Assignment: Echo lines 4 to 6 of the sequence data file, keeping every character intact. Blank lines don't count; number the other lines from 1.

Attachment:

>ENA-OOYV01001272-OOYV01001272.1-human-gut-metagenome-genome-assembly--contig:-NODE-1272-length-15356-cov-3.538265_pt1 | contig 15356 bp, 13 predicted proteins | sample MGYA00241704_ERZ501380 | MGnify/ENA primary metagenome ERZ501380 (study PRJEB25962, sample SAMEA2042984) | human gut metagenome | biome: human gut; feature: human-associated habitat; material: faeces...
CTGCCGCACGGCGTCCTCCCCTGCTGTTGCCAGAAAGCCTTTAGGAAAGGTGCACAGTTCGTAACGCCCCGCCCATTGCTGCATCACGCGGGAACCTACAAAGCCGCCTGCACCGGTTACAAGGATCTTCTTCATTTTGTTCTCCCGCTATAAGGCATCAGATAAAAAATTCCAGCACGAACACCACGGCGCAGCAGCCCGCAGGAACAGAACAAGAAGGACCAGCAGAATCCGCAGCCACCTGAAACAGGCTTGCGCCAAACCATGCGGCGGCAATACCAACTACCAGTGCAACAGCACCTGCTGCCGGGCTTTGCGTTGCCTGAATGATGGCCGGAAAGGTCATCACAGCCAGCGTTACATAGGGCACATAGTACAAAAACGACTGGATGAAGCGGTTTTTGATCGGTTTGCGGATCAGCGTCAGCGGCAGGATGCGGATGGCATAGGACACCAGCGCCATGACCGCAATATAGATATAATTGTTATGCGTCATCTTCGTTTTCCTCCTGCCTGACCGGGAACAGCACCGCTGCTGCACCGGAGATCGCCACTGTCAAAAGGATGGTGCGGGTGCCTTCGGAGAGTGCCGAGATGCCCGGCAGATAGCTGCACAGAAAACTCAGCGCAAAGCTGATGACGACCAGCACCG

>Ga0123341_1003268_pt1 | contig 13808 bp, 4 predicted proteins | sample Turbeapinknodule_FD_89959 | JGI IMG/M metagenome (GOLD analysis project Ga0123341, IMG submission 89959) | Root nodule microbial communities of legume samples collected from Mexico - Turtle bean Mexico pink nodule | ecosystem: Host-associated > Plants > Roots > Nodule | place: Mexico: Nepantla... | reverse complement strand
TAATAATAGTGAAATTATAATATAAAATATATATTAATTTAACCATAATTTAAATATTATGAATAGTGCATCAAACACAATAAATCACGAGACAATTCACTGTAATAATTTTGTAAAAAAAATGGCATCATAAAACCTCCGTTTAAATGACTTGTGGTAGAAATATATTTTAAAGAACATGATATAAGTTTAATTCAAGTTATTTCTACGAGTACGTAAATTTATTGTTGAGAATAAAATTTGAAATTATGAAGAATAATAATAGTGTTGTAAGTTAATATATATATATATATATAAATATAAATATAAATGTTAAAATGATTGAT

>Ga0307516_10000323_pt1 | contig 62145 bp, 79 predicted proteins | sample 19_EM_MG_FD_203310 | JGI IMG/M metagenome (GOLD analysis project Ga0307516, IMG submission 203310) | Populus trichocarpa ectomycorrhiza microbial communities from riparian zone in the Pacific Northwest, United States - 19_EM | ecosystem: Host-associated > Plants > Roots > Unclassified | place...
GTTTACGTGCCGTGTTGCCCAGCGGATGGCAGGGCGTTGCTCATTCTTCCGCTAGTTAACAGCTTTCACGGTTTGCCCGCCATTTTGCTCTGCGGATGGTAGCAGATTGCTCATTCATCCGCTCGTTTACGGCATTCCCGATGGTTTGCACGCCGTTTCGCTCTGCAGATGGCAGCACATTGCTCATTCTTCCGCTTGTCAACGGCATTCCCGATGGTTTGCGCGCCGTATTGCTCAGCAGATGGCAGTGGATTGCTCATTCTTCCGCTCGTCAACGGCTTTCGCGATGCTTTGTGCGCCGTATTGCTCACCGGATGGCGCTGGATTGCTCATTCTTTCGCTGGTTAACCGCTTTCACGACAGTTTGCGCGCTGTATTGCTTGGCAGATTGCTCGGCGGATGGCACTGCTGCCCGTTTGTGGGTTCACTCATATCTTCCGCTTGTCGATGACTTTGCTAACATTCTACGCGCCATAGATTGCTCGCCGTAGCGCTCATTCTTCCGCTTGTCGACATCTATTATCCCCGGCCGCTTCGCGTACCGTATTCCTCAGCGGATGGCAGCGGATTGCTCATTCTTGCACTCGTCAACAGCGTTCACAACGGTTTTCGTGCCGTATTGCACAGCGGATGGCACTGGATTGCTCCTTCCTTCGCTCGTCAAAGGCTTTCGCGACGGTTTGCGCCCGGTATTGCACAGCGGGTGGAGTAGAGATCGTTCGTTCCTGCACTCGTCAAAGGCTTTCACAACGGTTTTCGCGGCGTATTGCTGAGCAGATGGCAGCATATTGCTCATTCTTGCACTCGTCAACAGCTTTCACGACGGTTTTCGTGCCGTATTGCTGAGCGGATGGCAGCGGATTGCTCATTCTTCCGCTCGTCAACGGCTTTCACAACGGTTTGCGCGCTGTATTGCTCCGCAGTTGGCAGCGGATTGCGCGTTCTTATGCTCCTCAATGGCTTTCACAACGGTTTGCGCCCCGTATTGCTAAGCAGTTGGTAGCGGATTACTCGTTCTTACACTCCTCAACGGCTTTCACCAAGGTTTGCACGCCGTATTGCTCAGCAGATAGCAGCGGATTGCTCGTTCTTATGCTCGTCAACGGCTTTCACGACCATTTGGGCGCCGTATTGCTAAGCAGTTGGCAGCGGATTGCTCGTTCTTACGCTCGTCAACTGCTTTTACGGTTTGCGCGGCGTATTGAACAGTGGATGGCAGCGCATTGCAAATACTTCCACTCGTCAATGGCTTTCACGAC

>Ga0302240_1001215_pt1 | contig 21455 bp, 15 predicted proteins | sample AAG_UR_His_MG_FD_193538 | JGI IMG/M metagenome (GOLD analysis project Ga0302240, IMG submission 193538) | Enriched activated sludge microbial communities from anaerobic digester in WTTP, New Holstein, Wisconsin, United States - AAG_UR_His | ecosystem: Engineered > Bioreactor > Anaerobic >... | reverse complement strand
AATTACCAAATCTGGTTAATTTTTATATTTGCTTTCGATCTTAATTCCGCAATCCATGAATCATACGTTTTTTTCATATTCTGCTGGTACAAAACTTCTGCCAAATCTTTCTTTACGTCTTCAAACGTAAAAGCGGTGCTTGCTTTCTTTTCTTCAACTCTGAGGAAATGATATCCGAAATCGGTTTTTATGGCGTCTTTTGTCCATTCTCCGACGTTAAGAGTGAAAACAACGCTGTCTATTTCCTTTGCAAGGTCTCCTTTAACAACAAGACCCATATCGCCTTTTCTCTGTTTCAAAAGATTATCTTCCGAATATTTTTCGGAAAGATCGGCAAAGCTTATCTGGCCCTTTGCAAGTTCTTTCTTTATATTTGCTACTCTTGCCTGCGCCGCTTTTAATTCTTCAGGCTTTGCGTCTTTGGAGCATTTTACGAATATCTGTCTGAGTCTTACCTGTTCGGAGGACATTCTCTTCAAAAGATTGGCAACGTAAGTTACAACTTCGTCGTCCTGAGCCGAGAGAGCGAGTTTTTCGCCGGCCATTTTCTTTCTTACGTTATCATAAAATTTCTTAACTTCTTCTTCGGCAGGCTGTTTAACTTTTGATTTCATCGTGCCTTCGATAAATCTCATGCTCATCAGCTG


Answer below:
TAATAATAGTGAAATTATAATATAAAATATATATTAATTTAACCATAATTTAAATATTATGAATAGTGCATCAAACACAATAAATCACGAGACAATTCACTGTAATAATTTTGTAAAAAAAATGGCATCATAAAACCTCCGTTTAAATGACTTGTGGTAGAAATATATTTTAAAGAACATGATATAAGTTTAATTCAAGTTATTTCTACGAGTACGTAAATTTATTGTTGAGAATAAAATTTGAAATTATGAAGAATAATAATAGTGTTGTAAGTTAATATATATATATATATATAAATATAAATATAAATGTTAAAATGATTGAT

>Ga0307516_10000323_pt1 | contig 62145 bp, 79 predicted proteins | sample 19_EM_MG_FD_203310 | JGI IMG/M metagenome (GOLD analysis project Ga0307516, IMG submission 203310) | Populus trichocarpa ectomycorrhiza microbial communities from riparian zone in the Pacific Northwest, United States - 19_EM | ecosystem: Host-associated > Plants > Roots > Unclassified | place...
GTTTACGTGCCGTGTTGCCCAGCGGATGGCAGGGCGTTGCTCATTCTTCCGCTAGTTAACAGCTTTCACGGTTTGCCCGCCATTTTGCTCTGCGGATGGTAGCAGATTGCTCATTCATCCGCTCGTTTACGGCATTCCCGATGGTTTGCACGCCGTTTCGCTCTGCAGATGGCAGCACATTGCTCATTCTTCCGCTTGTCAACGGCATTCCCGATGGTTTGCGCGCCGTATTGCTCAGCAGATGGCAGTGGATTGCTCATTCTTCCGCTCGTCAACGGCTTTCGCGATGCTTTGTGCGCCGTATTGCTCACCGGATGGCGCTGGATTGCTCATTCTTTCGCTGGTTAACCGCTTTCACGACAGTTTGCGCGCTGTATTGCTTGGCAGATTGCTCGGCGGATGGCACTGCTGCCCGTTTGTGGGTTCACTCATATCTTCCGCTTGTCGATGACTTTGCTAACATTCTACGCGCCATAGATTGCTCGCCGTAGCGCTCATTCTTCCGCTTGTCGACATCTATTATCCCCGGCCGCTTCGCGTACCGTATTCCTCAGCGGATGGCAGCGGATTGCTCATTCTTGCACTCGTCAACAGCGTTCACAACGGTTTTCGTGCCGTATTGCACAGCGGATGGCACTGGATTGCTCCTTCCTTCGCTCGTCAAAGGCTTTCGCGACGGTTTGCGCCCGGTATTGCACAGCGGGTGGAGTAGAGATCGTTCGTTCCTGCACTCGTCAAAGGCTTTCACAACGGTTTTCGCGGCGTATTGCTGAGCAGATGGCAGCATATTGCTCATTCTTGCACTCGTCAACAGCTTTCACGACGGTTTTCGTGCCGTATTGCTGAGCGGATGGCAGCGGATTGCTCATTCTTCCGCTCGTCAACGGCTTTCACAACGGTTTGCGCGCTGTATTGCTCCGCAGTTGGCAGCGGATTGCGCGTTCTTATGCTCCTCAATGGCTTTCACAACGGTTTGCGCCCCGTATTGCTAAGCAGTTGGTAGCGGATTACTCGTTCTTACACTCCTCAACGGCTTTCACCAAGGTTTGCACGCCGTATTGCTCAGCAGATAGCAGCGGATTGCTCGTTCTTATGCTCGTCAACGGCTTTCACGACCATTTGGGCGCCGTATTGCTAAGCAGTTGGCAGCGGATTGCTCGTTCTTACGCTCGTCAACTGCTTTTACGGTTTGCGCGGCGTATTGAACAGTGGATGGCAGCGCATTGCAAATACTTCCACTCGTCAATGGCTTTCACGAC